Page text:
Letters for Sept. 16, 2014

• Thirteen years later; a view from my window • Government interfering on property taxes • Cardiact defects not increasing on Kauai

Thirteen years later; a view from my window

It seems like only a few weeks ago when I was in Koloa town and wondering why I had received so many voice messages prior to 8 a.m. Hawaiian time. The messages were disjointed: reassuring me of things unknown to me at the time I couldn’t figure out what was going on: Had my mother been involved in a car crash? Was there some virus plaugeing the city I loved so much? I just didn’t know.

Then, my friend suggested that I turn on the TV. When we did, the first thing I saw was the first tower going down like a stack of pancakes. Then a small plane flew straight into another tower. What was happening?!

Reports in Hawaii had mentioned that upwards of 35,000 people had died. I was beside myself, as I had thought that a least 11 people I knew had perished.

Racing home to Kapahi, somehow I had gotten through to my mother by noon (6 p.m N.Y. time ) and she was fine and said that all we knew were well also.

People who are always on time were late, appointments were switched, alarms didn’t go off, my mother switched her schedule the Thursday prior to afternoons instead of mornings.

Others made it out and were traumatized as having to do it a second time (1993); because, this time they could not return to the actual buildings.

Others, as we know, were not so lucky (a good friend of they family didn’t make it home).

I was living on Kauai and wanted to return to my hometown.

I was scheduled for a return and was to pick up my nonrefundable ticket to NYC on Sept. 11 and on my way home to Kapahi, I stopped by First Class Travel in Wailua to ask my travel agent if I could pass and not be charged … I knew it was really a grim situation when she didn’t put up a fight (smile).

I’m back now (and miss Hawaii dearly), as my mother said that she would like me to come back to die with her, so I did. Not die, but returned one month after and found myself in front of Trinity Church with the lei my ohana helped to make on Kauai, wrapped around the gates of the church.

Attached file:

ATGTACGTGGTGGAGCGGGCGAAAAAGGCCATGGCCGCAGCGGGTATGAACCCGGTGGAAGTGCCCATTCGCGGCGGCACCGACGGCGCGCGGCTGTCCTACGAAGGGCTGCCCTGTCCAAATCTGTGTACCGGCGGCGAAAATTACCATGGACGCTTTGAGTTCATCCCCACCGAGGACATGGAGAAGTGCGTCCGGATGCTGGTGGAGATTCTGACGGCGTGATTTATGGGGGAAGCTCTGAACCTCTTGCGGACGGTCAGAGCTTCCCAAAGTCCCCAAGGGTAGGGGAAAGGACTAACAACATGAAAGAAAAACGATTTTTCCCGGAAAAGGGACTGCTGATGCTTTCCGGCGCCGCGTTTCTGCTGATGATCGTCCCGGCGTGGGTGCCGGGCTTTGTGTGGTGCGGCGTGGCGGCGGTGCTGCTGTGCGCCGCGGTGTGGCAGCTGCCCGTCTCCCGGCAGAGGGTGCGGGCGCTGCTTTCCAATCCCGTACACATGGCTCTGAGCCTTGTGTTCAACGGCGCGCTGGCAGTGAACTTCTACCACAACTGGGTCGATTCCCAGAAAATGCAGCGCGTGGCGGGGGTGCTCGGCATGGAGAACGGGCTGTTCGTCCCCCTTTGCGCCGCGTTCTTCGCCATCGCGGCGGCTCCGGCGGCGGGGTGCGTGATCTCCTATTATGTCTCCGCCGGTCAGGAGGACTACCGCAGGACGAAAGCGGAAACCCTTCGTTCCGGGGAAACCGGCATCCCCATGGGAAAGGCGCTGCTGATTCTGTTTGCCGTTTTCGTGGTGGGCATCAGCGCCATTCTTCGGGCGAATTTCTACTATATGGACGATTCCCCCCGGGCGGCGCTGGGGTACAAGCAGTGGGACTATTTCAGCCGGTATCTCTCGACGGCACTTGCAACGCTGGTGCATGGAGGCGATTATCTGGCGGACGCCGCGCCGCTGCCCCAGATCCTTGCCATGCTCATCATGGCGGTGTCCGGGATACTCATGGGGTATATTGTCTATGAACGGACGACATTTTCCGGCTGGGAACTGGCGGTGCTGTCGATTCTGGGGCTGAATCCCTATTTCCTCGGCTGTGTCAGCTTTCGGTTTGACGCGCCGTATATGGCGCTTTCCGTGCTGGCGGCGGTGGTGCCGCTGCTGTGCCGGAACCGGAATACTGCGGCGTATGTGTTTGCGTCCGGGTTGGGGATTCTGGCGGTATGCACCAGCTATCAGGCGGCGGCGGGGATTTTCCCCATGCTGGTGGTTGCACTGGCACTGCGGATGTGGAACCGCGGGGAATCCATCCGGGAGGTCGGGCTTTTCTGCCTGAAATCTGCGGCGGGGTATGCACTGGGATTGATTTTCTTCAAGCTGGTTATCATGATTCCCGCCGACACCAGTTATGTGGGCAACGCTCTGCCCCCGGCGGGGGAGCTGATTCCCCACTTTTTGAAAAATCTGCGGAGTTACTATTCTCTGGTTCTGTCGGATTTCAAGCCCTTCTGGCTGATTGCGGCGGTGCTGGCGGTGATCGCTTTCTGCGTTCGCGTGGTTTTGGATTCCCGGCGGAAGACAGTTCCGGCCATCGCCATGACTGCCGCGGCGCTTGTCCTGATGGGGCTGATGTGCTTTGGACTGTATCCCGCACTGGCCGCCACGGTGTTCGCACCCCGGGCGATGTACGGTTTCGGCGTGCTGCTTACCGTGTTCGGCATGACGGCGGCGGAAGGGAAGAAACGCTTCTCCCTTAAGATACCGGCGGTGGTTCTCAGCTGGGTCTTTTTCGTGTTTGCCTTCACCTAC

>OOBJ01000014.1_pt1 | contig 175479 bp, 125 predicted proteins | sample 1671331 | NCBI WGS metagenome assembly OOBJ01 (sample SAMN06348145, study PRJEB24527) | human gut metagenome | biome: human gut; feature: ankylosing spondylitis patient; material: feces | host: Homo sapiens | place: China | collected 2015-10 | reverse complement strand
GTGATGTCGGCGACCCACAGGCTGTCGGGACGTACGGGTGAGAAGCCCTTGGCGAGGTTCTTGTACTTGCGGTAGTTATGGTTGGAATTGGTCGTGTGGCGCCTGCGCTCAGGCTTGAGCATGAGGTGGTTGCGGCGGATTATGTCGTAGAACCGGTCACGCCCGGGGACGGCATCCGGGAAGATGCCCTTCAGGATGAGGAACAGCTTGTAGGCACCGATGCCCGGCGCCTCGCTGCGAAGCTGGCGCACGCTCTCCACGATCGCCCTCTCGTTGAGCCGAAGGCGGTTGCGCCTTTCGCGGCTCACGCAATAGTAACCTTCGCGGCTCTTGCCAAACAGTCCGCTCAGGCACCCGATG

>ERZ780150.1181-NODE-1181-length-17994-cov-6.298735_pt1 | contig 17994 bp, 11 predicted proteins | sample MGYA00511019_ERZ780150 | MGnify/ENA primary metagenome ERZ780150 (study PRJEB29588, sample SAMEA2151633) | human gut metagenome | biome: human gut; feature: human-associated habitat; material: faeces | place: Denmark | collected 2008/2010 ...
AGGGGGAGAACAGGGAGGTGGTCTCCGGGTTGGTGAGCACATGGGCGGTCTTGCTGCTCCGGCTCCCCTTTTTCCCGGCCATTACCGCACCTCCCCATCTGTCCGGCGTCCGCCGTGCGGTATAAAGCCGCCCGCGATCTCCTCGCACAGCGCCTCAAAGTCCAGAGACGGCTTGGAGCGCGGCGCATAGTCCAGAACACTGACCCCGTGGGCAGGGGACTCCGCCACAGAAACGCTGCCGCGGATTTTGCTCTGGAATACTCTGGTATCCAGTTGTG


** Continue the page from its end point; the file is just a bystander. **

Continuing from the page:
I sobbed, in public, uncontrollably.

A lot has changed here in NYC since. Some believe the city is actually a better place as a result. Others disagree, as they feel their civil liberties have been compromised in lieu of heightened security. We are all more alert, almost to a fault, as every car which back fires may be feared as a terrorist attack. But we live on and move forward and I thank God that we’ve made it unscathed for another year; as I view, what was, from my window, on the 29th floor.

Colette Bryce

New York City

Government interfering on property taxes

Perhaps one way to look at Kauai’s runaway property tax issues should come from the perspective of a person who has absolutely no faith in federal, state, county or city government to do a good job. As a self-employed commercial fisherman working my boat in Alaska, while maintaining my home in Kilauea I have been exposed to unending bureaucracy that, for the most part, accomplishes very little.

All of my adult life I have been paid for the fish I catch by the pound. If I don’t get up and go to work, I don’t get paid. Naturally, when I watch the complexities of government operation and the myriad of waste, I resent handing them more to do less. It reminds me of an incurable sickness that will not quit feeding until the host has nothing left to give.

The doubling of my own personal property tax pales in comparison to many of our friends that my family has grown up with on Kauai. They have worked hard for their homes and deserve infinitely less interference from government gone wild.

Richard King

Kilauea

Cardiact defects not increasing on Kauai

There is not an increased rate of cardiac defects of any kind on the Westside of Kauai. In Mr. Hooser’s recent opinion piece he referenced an unnamed doctor who felt that there was an increased rate. This issue was evaluated recently and compared to the state birth defect report (which Mr. Hooser also mentioned) we have not seen more cases than expected on the Westside. Cardiac defects are common, and Kauai is expected to have about 14 children born each year with any cardiac defect and three to four will need surgery within the first year of life. A portion of these children will be born on the Westside.

Please encourage your loved ones who are pregnant to get adequate prenatal care.

Graham Chelius, M.D.

Kekaha

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